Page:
GPS guides path to the heart


St Andrew’s War Memorial Hospital the first hospital in the Southern Hemisphere to offer ground-breaking technology for safer heart procedures

St Andrew’s War Memorial Hospital announced today (Wednesday, 29 January, 2014) that it is the first hospital not only in Australia, but in the Asia-Pacific region and Southern Hemisphere, to acquire ground-breaking technology which provides a safer way for patients to undergo heart procedures by dramatically reducing radiation.

St Andrew’s has invested $1million in the MediGuide Technology. It will assist specialists during complex electrophysiology (EP) procedures to diagnose problems with the heart’s rhythm (arrhythmias) and to provide treatment therapies such as ablation (cauterising the problem area) and implant of cardiac pacemakers and defibrillators (known as a cardiac resynchronisation therapy, or CRT, devices). Heart rhythm disorders, when a malfunction of the heart’s electrical system causes the heart to beat too fast, too slow or irregularly, impact hundreds of thousands of Australians every year.

MediGuide incorporates technology that is similar to a GPS (global positioning system) in a car satellite navigation device or mobile phone which drivers use to check their location and movement on a map.

During conventional EP procedures, a continuous series of live X-ray images of the heart (fluoroscopy) is needed to show specialists the real-time position of electrode catheters (long, thin, flexible wires) threaded into the heart.

Using MediGuide, only a brief series of recorded fluoroscopic images is required. The MediGuide Technology uses miniature sensors embedded in catheters and other devices to superimpose a three-dimensional (3-D) visualisation of these devices over the prerecorded images to show the specialist their precise location inside the patient.

By reducing the time live X-rays are used, radiation exposure is cut substantially - overseas experience shows decreases of up to 90 percent using MediGuide can be achieved, depending on the type and duration of a procedure.

St Andrew’s cardiologist and a Director of Queensland Cardiovascular Group, Dr John Hayes, performed the first EP procedures at St Andrew’s using MediGuide yesterday (Tuesday, 28 January), in the presence of Dr Philipp Sommer, Associate Professor at the University of Leipzig, Germany, who has utilised the technology in more than 350 cases.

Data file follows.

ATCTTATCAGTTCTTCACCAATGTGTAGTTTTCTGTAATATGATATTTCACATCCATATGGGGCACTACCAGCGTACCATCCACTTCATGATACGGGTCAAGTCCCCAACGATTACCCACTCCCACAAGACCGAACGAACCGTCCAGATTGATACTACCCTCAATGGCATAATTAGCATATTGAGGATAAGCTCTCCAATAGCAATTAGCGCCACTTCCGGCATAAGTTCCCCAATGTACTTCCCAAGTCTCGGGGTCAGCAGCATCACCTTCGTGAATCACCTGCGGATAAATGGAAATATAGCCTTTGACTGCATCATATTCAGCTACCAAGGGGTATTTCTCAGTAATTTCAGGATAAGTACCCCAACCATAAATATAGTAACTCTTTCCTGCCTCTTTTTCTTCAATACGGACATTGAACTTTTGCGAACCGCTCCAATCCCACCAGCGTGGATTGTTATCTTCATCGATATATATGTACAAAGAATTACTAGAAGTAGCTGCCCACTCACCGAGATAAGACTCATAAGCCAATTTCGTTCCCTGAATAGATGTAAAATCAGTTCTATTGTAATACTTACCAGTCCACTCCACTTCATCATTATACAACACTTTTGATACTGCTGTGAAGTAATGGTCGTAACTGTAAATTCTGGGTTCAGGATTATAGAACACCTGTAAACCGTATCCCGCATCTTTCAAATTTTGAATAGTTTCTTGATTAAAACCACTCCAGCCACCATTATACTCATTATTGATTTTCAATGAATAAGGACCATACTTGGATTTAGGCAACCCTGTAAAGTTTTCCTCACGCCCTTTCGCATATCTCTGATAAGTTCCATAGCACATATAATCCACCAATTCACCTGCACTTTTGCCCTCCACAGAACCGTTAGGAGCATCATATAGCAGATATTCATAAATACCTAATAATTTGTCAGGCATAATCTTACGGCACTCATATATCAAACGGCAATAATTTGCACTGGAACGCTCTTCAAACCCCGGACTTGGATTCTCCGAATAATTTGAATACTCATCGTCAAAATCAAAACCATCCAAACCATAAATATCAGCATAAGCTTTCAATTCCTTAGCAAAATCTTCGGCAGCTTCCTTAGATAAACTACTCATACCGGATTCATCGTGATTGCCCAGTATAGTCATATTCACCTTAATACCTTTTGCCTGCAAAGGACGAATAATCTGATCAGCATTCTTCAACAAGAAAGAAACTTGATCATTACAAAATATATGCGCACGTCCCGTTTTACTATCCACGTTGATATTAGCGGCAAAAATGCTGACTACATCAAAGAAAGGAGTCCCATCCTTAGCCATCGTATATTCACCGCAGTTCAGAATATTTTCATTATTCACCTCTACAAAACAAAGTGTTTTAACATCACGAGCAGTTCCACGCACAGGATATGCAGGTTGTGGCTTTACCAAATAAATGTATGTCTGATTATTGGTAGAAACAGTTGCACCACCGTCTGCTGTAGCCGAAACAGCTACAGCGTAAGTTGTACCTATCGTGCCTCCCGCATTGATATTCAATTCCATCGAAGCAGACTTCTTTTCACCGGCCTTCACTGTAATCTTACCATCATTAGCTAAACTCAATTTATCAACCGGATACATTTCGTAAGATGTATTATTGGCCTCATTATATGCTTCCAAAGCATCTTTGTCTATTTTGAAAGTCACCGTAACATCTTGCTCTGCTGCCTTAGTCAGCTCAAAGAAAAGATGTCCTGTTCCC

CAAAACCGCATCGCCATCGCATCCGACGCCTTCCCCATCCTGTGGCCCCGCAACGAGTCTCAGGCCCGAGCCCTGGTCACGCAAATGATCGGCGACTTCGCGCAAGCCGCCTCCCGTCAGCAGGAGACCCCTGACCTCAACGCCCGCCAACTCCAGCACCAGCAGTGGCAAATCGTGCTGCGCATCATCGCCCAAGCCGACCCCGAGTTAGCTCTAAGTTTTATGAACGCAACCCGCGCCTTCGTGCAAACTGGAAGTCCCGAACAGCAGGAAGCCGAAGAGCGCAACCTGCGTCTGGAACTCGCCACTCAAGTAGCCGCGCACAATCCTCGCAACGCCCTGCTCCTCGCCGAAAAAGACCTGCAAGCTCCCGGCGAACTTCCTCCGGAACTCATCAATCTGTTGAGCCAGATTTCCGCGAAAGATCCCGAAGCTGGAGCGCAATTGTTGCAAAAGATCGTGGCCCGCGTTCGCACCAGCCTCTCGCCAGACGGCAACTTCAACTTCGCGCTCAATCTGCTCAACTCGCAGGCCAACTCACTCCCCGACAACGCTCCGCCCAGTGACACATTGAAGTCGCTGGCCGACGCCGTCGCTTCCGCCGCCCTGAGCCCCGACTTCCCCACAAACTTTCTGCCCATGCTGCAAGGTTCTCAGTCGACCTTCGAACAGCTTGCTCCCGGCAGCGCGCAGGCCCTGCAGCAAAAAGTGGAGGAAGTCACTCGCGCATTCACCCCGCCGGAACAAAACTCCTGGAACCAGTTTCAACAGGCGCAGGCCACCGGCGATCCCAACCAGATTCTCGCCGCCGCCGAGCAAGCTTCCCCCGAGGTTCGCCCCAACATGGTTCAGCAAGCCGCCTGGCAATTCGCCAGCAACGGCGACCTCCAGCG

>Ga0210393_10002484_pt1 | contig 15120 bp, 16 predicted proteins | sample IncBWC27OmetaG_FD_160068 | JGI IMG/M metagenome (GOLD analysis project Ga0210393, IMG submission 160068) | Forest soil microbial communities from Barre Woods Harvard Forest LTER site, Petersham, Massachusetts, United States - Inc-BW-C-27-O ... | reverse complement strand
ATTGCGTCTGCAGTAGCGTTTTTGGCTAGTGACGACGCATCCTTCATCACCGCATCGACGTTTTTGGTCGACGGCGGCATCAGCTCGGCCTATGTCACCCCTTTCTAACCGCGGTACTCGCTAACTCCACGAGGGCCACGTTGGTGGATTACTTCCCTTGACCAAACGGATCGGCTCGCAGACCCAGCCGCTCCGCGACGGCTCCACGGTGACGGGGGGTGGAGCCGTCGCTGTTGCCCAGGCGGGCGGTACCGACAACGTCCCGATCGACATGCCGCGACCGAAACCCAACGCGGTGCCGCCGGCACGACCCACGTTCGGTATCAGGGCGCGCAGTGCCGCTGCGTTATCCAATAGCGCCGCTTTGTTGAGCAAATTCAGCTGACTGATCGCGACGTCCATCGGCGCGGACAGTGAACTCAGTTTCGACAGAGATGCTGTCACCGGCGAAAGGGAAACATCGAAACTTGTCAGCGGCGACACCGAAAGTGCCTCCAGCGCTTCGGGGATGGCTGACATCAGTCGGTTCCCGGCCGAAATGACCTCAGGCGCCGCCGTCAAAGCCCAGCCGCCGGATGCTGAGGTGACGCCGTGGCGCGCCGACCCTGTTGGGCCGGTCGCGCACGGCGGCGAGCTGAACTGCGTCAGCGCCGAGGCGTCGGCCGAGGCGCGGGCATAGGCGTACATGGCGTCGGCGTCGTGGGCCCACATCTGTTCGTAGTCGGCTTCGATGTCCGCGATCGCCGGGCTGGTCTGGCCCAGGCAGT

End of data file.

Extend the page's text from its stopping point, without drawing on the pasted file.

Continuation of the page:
"We are excited that St Andrew’s is the first hospital in the Southern Hemisphere to have this technology," Dr Hayes said.

"Rather than using GPS satellites in the sky we have, in effect, a couple of satellites in the X-ray equipment using low-frequency electromagnetic signals to track miniature sensors in the catheters and other devices to guide us. On the prerecorded X-rays on the screen we can see the heart and vascular anatomy and the movement of the catheters in real time without taking any extra X-rays. 2

"Reducing radiation exposure to patients is very important because the more radiation anybody is exposed to, the greater the cumulative risk of developing cancers. Patients with cardiovascular disease may have to undergo many tests and procedures that involve radiation in their lifetimes. Not just EP procedures, but CT scans and angioplasty (widening the arteries) and stenting (placing a small tube in the artery to keep it open)."

Deputy Chief Medical Officer for UnitingCare Health and Director of Medical Services at St Andrew’s War Memorial Hospital, Dr Christian Rowan, said the acquisition of MediGuide further demonstrated the hospital’s commitment to innovation in healthcare and achieving world-class results for patients.

"St Andrew’s cardiologists have for many years been recognised as being at the forefront of electrophysiology and therapies for arrhythmias," Dr Rowan said. "Being the first hospital in the Southern Hemisphere to utilise this new MediGuide Technology reaffirms that we continue to lead the way.

"It is also part of our ongoing efforts to reduce the risk to patients from radiation through both the use of available technologies and clinical techniques. For example, the effective radiation dosage levels in our EP laboratory for ablations to treat atrial fibrillation (AF), the most common type of arrhythmia, are at 25 per cent of what they were in 2007. MediGuide Technology offers the opportunity to reduce that further.

"Benchmark studies have also shown that for a variety of procedures St Andrew’s radiation exposure levels are lower than those in many other electrophysiology laboratories and hospitals around the world."

Last year, around 600 electrophysiology (EP) procedures were performed at St Andrew’s War Memorial Hospital, of which 200 were complex atrial fibrillation (AF) ablations. St Andrew’s specialists also last year performed 400 cardiac pacemaker implants and generator changes, and 200 cardiac defibrillator implants and generator changes.